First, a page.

One of the greatest things about being a teacher is the constant push in our profession to become better. We know the better we get, the better our students will get. It is this knowledge, that motivates and encourages me to keep learning. Yesterday, we were fortunate to take part in a PD opportunity with Dr. Marian Small. Having been introduced to Dr. Small’s work while student teaching, I was pretty excited to be able to learn more. I was not disappointed. One of the biggest take aways from the math PD was for me to remember “smarter” teaching. Learning how to ask and form proper questions takes practice and I know that it is something that I need to work on. What struck me was how changing just the tiniest word can have such a huge impact on kids learning. If we really want students to be problem solvers then we need them to critically think. We need them to have discussions and get uncomfortable. We need to be okay with not having all the answers.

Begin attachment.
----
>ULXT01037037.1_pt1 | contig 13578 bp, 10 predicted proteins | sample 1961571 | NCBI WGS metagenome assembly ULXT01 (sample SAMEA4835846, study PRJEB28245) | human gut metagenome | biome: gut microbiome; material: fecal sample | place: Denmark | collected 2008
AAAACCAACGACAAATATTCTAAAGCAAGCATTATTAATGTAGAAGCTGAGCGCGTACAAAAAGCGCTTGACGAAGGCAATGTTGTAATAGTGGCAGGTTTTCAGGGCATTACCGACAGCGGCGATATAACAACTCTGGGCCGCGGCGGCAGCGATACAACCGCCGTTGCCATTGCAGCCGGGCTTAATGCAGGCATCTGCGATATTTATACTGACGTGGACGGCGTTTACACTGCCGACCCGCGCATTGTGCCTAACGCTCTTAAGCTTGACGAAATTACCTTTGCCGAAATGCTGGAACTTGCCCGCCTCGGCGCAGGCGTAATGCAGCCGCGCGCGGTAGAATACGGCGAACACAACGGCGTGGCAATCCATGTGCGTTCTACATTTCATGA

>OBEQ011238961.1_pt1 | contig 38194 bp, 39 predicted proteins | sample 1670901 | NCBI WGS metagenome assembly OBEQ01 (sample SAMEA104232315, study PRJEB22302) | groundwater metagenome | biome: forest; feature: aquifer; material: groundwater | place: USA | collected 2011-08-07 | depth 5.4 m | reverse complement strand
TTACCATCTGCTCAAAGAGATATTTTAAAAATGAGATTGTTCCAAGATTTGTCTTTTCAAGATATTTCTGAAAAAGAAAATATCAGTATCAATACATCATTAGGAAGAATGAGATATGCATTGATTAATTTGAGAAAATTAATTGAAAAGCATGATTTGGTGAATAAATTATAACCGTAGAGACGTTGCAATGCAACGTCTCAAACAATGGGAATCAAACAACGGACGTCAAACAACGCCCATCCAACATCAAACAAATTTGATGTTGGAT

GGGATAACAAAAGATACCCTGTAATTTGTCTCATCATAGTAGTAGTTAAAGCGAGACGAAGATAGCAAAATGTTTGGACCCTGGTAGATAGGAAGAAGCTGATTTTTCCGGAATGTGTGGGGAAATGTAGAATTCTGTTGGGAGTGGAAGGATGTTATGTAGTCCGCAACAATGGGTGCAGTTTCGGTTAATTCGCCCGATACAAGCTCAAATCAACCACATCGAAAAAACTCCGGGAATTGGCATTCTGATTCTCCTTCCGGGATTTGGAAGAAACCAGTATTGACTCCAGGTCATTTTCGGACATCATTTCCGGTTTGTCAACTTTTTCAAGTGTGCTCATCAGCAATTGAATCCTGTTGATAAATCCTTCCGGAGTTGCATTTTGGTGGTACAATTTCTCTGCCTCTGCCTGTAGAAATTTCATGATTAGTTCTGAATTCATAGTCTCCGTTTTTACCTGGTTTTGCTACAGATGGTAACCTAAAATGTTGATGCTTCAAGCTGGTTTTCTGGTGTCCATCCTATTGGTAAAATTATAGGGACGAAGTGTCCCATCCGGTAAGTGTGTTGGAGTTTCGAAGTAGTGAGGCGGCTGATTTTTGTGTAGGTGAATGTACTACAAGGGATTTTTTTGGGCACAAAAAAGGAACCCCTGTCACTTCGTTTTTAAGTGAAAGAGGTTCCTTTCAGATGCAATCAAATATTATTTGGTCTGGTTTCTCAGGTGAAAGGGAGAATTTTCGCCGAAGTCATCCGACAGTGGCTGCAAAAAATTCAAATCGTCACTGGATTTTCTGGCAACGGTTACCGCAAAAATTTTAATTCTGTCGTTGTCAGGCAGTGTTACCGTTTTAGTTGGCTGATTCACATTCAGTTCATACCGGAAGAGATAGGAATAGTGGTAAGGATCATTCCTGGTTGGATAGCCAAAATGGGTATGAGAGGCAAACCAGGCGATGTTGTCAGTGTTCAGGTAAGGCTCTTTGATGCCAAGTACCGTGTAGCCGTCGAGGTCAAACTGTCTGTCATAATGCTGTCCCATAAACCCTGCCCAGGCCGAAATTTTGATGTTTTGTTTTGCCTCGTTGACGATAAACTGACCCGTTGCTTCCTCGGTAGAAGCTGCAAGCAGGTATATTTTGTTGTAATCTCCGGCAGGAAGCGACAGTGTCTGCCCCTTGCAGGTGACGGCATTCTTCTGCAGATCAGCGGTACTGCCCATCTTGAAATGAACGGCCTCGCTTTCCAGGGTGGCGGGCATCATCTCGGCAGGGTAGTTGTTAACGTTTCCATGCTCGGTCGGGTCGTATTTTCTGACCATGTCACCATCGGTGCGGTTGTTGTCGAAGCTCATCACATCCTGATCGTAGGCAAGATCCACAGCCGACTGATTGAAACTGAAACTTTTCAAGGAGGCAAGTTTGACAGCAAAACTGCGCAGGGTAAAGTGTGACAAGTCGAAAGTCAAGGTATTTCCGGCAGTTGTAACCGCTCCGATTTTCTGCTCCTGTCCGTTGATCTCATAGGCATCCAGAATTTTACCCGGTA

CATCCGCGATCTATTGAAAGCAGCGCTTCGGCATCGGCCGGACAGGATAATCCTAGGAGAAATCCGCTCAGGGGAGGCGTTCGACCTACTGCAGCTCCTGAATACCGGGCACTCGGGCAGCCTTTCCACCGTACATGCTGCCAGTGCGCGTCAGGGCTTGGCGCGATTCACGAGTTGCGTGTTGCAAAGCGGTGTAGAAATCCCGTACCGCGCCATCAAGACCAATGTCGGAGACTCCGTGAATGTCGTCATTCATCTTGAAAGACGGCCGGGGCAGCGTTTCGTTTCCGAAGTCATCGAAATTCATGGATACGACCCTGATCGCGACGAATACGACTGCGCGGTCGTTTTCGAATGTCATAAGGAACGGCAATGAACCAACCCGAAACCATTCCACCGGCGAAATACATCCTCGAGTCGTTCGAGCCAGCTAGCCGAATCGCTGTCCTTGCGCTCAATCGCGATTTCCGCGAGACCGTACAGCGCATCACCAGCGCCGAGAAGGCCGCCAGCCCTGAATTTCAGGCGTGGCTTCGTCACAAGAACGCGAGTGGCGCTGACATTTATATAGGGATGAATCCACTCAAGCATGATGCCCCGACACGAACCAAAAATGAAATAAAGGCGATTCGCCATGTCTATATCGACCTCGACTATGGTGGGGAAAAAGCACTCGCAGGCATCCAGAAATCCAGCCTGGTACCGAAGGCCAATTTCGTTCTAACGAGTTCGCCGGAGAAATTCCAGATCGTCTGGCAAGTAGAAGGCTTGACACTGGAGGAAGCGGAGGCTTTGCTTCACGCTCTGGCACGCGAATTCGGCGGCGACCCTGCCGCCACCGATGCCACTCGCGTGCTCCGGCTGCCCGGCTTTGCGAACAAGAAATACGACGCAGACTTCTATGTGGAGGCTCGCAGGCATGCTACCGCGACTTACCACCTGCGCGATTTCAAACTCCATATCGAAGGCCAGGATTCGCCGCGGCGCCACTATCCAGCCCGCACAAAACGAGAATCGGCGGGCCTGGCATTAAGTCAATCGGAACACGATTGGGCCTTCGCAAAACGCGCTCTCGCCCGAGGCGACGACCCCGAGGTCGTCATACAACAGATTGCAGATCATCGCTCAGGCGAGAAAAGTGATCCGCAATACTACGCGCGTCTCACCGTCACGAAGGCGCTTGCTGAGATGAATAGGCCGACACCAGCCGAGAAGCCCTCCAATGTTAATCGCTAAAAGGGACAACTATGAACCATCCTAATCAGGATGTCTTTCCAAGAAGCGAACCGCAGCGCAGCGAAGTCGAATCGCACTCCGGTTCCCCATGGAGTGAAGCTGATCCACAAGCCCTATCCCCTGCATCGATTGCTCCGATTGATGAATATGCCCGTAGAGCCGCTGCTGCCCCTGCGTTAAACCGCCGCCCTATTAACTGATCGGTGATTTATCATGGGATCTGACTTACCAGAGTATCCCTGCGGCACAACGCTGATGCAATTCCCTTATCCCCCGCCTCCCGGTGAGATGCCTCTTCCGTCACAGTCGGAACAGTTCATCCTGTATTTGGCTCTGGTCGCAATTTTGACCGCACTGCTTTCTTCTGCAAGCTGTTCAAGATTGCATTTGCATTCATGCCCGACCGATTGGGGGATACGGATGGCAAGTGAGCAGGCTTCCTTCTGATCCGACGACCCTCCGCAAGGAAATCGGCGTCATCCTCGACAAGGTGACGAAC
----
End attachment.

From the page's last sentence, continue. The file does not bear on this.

Things I want to remember:
- Use ambiguous words (words that are not quantifiable): A couple, huge number, most, more than half, less than half, almost, about, lots, so many, huge, tiny, hardly any, really steep, just a few… etc.
- Less words, the better
- Use questions that have many, MANY answers.
- Create questions where it can be easy enough so that every child can be successful AND every child can be challenged.
- When thinking about questions always think about what will I ask next, what’s the second part, third part, etc.
- ALWAYS have a purpose. Some kind of knowledge that I want students to walk away with. Discuss this at the end.